Repaired Jugaad

Trent Jansen’s Jugaad With Pottery High Tray
repaired by Guy Keulemans and Kyoko Hashimoto using silver staples cut from a Georgian spoon.

“Jugaad is the Indian make do, with a slight twist. Jugaad is doing just enough with what you have, and it is also figuring it out as you go ~ improvising, rather than planning the direction forward.”
– Trent Jansen

This Jugaad plate, designed by Trent Jansen in India in 2016 and made by Abbas Galwani, in Dharavi, Mumbai, broke en route to Australia. It is repaired with a small volume of rabbit-skin glue around the base, and on the sides and underside with hand made sterling silver staples cut from a late Georgian serving spoon. The spoon fragment was annealed and pulled through a half-round draw plate several times until it achieved the right shape and gauge recommended by C.S.M Parsons and F.H Curl, the authors of China Mending and Restoration (1963). This book, perhaps the most comprehensive text on traditional ceramic stapling, was written on the eve of the technique’s almost complete disappearance. It has been made obsolete by the widespread use of petrochemical synthetic glues and, in the West at least, the decline of repair industries and the rise of hyperconsummerist mentalities of ‘break and buy again’.

As I’m going to discuss in a forthcoming article, this ‘break and buy again’ mentality is facilitated by cheap energy, a consequence of fossil fuel extraction. Simply put, its just a lot cheaper to produce, kiln fire and then sell consumer ceramics now than it was in the 18th and 19th centuries, or before, when ceramic stapling was popular. Theoretically, this is an effect of what is known as ‘fossil capitalism’. This theory pretty much applies to every aspect of social, cultural and economic life since the 20th century. With this work we’re attempting to challenge this paradigm by presenting perplexities. Before it broke, the work was valuable as an object designed by Jansen, a celebrated, award-wining Australian designer, but it was also made by a kind of slum potter, who works inexpensively in low temperature-fired terracotta, a cheap ceramic. To repair it, we cut silver from a Georgian spoon, typically perceived as an expensive, rare antique*, though we could have used cheaper, purpose-drawn brass wire.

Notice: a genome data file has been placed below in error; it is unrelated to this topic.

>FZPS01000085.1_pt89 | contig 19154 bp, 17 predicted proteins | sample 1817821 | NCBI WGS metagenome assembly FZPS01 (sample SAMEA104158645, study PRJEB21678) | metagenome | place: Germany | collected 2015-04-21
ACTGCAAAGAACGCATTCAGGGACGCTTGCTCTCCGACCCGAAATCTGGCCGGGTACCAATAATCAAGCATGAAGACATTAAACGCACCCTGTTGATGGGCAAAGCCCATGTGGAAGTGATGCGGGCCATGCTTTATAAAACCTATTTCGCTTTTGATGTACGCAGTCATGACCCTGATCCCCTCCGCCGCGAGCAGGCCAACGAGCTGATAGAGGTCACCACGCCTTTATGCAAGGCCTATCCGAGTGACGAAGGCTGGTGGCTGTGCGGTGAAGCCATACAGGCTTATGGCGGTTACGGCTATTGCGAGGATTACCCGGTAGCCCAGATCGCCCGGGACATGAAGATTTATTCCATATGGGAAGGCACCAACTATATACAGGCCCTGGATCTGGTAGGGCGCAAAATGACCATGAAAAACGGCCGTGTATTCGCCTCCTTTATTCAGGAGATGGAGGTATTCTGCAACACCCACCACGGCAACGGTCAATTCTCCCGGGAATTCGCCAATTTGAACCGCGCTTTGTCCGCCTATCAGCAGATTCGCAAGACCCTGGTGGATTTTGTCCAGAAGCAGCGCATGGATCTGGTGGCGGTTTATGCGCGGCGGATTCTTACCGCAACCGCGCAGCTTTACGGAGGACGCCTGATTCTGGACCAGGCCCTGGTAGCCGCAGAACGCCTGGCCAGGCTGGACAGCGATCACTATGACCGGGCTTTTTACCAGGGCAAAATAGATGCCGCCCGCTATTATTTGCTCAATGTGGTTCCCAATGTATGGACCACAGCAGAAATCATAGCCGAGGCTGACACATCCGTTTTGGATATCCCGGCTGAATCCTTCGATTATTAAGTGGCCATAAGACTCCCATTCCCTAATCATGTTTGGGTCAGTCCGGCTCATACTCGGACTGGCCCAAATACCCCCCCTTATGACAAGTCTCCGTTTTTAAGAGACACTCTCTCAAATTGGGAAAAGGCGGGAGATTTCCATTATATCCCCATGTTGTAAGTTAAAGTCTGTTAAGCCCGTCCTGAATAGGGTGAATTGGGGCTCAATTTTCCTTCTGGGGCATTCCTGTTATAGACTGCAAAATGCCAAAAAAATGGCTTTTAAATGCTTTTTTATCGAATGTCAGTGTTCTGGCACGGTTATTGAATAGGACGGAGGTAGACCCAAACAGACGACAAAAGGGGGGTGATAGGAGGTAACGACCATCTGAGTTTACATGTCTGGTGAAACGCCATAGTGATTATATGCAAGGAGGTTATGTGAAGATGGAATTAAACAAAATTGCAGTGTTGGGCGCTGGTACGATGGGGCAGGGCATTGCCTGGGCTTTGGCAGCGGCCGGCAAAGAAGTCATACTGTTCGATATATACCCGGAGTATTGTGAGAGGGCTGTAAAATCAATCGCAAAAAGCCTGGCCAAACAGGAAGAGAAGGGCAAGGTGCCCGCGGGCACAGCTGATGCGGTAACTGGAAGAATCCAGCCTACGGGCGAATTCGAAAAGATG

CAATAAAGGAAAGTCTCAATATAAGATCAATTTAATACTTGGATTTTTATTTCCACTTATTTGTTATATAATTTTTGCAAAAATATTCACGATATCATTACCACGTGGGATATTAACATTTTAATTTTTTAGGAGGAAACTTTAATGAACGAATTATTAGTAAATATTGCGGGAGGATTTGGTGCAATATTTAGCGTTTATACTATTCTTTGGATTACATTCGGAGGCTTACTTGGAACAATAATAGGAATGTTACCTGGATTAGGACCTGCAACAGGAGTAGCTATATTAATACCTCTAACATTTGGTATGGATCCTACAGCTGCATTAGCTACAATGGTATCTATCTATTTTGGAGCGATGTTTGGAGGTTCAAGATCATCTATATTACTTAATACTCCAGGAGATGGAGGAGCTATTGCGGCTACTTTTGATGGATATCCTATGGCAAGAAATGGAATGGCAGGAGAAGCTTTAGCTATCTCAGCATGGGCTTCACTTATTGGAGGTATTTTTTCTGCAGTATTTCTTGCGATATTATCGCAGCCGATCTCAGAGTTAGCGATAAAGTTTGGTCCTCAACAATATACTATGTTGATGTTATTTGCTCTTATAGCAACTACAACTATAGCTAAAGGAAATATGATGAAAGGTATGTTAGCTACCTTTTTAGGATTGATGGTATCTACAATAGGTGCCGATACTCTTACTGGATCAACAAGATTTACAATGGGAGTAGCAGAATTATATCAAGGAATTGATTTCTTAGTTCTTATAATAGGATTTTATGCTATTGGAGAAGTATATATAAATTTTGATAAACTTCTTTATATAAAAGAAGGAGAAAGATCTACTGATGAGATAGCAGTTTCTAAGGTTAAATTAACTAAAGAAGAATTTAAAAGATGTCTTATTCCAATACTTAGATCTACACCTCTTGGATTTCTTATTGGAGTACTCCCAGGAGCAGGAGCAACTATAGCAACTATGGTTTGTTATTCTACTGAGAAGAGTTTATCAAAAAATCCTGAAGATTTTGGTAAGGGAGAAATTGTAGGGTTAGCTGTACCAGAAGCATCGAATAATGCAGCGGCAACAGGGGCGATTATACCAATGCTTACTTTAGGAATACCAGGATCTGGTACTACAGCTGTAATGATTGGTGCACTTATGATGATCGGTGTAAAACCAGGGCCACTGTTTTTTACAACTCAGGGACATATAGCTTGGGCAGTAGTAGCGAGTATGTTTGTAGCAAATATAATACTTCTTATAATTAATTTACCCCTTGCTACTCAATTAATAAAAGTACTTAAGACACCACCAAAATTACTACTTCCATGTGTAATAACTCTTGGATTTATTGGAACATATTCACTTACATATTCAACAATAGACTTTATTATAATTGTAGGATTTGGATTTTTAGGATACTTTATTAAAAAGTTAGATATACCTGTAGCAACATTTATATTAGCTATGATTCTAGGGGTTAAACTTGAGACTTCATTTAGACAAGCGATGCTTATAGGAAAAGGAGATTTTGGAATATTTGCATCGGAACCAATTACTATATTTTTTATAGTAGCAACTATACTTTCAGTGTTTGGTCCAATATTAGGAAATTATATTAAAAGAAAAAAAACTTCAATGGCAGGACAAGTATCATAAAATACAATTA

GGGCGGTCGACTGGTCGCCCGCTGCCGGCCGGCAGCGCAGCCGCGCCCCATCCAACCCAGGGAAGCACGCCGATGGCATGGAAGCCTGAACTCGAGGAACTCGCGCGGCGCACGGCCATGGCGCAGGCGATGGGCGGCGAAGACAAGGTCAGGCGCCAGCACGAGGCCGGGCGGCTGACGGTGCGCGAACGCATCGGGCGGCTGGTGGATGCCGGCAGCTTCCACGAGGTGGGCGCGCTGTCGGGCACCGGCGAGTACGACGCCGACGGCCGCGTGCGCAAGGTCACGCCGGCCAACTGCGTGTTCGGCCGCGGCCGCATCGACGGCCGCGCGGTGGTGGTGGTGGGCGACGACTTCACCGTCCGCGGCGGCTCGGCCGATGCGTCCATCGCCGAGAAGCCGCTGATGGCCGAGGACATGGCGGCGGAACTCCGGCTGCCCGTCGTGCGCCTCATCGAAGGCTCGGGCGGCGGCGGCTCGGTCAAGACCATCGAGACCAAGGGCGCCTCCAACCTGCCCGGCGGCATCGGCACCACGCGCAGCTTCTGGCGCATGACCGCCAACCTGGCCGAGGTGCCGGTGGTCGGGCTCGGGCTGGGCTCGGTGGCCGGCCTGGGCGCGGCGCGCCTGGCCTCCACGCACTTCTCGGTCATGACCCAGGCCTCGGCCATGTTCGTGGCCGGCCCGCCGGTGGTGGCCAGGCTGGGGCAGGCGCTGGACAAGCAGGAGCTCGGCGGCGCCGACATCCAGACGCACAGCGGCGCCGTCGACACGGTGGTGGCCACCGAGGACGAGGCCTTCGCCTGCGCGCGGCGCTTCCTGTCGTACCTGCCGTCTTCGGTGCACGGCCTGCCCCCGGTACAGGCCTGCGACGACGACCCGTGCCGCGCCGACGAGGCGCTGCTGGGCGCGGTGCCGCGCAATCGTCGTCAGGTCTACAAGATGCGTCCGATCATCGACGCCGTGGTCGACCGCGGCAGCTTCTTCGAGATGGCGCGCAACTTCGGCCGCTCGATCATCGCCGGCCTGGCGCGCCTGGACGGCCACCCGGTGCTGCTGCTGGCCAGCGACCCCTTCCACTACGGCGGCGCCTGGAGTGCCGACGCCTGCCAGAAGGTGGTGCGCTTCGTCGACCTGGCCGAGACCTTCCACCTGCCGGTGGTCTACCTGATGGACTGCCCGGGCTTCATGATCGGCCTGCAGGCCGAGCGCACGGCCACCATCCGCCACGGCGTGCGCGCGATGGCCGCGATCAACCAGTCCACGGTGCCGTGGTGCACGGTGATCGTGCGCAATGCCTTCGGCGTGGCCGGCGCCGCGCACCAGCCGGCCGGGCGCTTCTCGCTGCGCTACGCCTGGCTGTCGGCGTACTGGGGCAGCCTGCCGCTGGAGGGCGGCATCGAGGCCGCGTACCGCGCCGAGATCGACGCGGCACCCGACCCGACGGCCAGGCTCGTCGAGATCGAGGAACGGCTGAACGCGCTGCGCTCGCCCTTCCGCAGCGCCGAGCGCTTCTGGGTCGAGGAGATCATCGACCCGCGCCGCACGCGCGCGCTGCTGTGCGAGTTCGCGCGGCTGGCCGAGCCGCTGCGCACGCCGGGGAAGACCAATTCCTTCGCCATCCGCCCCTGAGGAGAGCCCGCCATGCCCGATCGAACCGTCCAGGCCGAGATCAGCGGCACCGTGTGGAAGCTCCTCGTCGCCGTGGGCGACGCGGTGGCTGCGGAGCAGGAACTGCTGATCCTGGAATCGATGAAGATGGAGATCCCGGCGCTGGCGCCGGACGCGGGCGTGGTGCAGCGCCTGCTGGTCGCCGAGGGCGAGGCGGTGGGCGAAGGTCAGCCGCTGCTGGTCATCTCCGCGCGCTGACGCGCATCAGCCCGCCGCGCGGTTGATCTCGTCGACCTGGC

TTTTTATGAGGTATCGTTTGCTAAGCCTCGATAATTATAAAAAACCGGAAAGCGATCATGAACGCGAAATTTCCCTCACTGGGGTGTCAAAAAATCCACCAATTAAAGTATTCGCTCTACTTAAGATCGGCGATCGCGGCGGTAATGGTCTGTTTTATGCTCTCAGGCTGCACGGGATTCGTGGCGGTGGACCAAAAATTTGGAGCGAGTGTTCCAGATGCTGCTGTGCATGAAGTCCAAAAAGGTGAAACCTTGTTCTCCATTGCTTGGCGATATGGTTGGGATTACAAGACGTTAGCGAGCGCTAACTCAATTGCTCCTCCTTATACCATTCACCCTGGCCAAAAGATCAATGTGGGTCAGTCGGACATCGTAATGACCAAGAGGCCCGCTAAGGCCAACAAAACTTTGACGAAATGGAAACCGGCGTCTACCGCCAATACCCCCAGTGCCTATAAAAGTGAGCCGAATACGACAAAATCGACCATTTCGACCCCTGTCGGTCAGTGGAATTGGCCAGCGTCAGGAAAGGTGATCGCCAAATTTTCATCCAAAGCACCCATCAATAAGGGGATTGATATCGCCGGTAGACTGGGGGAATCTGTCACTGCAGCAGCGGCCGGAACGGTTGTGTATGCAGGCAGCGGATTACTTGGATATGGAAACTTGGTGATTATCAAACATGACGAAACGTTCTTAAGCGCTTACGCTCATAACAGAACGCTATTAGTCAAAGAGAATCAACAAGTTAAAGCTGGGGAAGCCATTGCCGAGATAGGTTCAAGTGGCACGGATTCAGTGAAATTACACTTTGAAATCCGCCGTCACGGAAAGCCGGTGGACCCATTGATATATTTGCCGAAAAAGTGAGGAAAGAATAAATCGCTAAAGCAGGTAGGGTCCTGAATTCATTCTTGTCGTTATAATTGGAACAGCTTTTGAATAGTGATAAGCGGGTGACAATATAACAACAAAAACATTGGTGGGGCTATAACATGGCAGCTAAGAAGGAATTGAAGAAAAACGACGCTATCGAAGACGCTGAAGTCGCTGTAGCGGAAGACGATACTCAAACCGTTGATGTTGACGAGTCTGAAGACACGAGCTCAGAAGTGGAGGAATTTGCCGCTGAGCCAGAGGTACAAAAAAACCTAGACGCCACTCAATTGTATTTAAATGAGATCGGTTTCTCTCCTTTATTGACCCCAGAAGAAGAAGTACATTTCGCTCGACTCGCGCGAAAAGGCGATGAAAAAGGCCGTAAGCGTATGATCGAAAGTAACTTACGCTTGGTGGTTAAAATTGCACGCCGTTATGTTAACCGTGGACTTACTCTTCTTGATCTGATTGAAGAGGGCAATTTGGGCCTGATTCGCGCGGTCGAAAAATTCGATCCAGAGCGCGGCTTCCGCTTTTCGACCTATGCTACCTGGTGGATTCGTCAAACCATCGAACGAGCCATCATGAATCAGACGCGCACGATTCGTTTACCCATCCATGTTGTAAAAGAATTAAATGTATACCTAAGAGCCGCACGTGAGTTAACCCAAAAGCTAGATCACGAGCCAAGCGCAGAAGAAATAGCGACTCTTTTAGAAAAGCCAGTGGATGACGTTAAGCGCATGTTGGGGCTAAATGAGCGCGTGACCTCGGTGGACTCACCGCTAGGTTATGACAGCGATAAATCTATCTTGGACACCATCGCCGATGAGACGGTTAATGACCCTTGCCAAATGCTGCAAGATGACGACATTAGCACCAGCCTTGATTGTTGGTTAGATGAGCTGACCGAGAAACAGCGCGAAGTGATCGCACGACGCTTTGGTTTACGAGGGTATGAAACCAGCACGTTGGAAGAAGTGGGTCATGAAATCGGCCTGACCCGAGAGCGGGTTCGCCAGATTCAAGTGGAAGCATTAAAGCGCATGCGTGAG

The repair might draw to mind global or colonial relations – a plate made in India, transported to Australia, repaired with English silver using an originally Chinese technique – but to us the project is a speculative design. It imagines a future world of unexpected energy poverty, in which synthetic glues are a thing of the past, metal ores depleted, old technologies resurrected by necessity, and the repair of a plate is more important than the use of a spoon. Given the far reaching consequences of  petrochemical industry – not least the degradation of the oceans from plastic and the transformation of our climate from energy waste, we wish to ask: what can we do if we reject the products of oil and fossil fuel?

This work was shown at Nishi Gallery in part of the exhibition ‘Porosity Kabari‘, with works by Richard Goodwin, Trent Jansen and Ishan Khosla, in 2017 and will be exhibited again at the Australian Design Centre in 2018.

 

* Georgian cutlery is not actually that rare, but the silver is very good quality, as we found during the drawing and annealing process. The idea to use a Georgian spoon was also a bit of jugaad ‘make do’ – I knew that my mum had a spare one that wasn’t matched to a cutlery collection, and I kindly asked for it. She didn’t quite know we were going to cut it in half.

 

Photo Credits
Photos at the bottom and top of this page of the work in exhibition are taken by Lee Grant.